This may delay treatment, so you will need to consider any risks of doing that. Your healthcare team can explain how it might affect your individual situation. Unfortunately, egg freezing, embryo freezing and ovarian transposition are not always possible and these services are not available in every hospital.
Ovarian transposition is a surgery to move your ovaries away from where the radiotherapy part of your treatment will be aimed. It is done to try and prevent early menopause, which means you may still be able to have a child or more children through surrogacy.
You have it before radiotherapy starts. Whether it can be done will depend on:
Unfortunately, ovarian transposition does not always work. You may have the surgery but still go through early menopause and be unable to have children.
Your immune system protects the body from infection by finding and killing germs, bacteria or viruses. Radiotherapy doesn’t usually have a big impact on the immune system.
Having radiotherapy usually means you need to go to the hospital a lot for appointments. Your hospital is doing as much as possible to reduce the risk of getting or becoming ill with COVID-19. When your healthcare team are supporting you to make treatment decisions, they will consider the risk of COVID-19 as part of this. In most hospitals we have spoken to, radiotherapy is continuing as usual for cervical cancer patients. But your healthcare team may talk to you about:
delaying your treatment
using telephone calls and video calls to avoid face to face appointments where possible.
having a test to check for COVID-19 before each treatment session.
Your healthcare team may ask you to self-isolate for about 2 weeks before and after radiotherapy. They will let you know what you should and shouldn’t do during this time.
If you are having chemotherapy as well as radiotherapy (chemoradiation), your immune system may be weaker and you might be asked to follow different guidance.
Radiotherapy and its effects can have a huge impact on your physical and emotional wellbeing. You may be dealing with the effects of other treatments, such as chemotherapy, as well as continuing to process a cervical cancer diagnosis and all that can bring.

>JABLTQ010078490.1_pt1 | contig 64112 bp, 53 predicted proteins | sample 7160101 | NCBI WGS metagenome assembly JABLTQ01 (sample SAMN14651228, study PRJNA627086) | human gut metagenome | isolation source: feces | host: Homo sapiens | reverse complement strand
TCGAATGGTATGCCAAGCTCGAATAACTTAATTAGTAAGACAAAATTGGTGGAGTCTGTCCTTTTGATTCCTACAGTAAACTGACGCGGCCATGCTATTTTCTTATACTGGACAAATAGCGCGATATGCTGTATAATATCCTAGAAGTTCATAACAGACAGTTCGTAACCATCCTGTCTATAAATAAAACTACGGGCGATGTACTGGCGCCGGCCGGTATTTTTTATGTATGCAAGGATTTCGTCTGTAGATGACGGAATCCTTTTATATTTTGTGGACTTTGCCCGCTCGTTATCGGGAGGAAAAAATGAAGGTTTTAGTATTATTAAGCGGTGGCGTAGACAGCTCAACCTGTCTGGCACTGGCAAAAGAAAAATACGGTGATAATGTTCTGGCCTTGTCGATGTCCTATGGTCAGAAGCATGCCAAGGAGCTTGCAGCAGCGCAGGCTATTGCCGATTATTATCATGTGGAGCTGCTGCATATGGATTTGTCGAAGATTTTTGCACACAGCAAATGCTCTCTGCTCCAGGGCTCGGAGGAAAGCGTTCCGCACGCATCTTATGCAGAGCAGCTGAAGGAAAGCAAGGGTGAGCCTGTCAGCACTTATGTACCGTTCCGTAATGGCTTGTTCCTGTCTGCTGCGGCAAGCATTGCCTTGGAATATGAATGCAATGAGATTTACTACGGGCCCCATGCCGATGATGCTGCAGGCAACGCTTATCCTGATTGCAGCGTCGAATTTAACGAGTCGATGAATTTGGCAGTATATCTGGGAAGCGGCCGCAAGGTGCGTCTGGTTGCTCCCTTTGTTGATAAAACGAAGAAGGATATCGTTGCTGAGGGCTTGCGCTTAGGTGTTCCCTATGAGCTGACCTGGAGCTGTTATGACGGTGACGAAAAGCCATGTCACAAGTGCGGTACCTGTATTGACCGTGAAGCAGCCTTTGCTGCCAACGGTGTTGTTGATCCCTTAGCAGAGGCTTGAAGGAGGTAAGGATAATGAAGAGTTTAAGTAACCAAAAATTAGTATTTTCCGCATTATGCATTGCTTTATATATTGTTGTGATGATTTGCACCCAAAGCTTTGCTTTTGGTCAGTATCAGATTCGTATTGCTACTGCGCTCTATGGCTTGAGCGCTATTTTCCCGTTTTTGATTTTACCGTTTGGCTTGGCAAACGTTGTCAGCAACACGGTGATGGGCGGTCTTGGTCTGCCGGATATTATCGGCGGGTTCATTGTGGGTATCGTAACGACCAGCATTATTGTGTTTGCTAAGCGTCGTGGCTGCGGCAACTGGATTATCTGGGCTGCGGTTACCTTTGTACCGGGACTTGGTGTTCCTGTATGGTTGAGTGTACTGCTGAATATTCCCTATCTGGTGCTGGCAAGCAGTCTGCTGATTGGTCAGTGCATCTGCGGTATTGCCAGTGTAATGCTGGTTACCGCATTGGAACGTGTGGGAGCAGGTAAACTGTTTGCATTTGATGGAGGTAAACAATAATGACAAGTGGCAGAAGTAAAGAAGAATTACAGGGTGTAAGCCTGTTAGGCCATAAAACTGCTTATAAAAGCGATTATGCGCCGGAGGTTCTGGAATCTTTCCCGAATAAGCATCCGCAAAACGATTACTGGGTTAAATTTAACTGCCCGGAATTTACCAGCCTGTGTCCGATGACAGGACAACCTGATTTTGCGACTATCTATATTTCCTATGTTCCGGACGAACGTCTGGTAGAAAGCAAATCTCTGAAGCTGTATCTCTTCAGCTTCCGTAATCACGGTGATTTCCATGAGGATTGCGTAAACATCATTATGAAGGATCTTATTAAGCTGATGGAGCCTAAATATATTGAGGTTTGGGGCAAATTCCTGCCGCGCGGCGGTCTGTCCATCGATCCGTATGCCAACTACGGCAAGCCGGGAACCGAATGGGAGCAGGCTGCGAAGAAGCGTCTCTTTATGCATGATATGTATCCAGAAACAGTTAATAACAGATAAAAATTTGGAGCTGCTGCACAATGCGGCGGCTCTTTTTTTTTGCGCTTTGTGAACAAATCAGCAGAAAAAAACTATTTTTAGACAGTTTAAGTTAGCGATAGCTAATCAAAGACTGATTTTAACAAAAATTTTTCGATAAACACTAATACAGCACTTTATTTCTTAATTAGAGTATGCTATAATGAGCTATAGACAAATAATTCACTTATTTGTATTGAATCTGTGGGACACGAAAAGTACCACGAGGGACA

Your healthcare team, both at the hospital and at your GP surgery, are there to support you with any questions or worries you have. Remember that we are here for you too, whether you are waiting for radiotherapy, in the middle of treatment, or years past it. Our trained volunteers can listen and help you understand what’s going on via our free Helpline on 0808 802 8000.
Sometimes connecting with others who have gone through a similar experience can be helpful. Our online Forum lets our community give and get support. You can read through the messages or post your own – whichever feels most comfortable.
If you have general questions about radiotherapy, our panel of medical experts may be able to help. They can’t give you answers about your individual situation or health – it’s best to speak with your GP or healthcare team for that.
Thank you to all the experts who checked the accuracy of this information, and the volunteers who shared their personal experience to help us develop it.
We write our information based on literature searches and expert review. For more information about the references we used, please contact [email protected].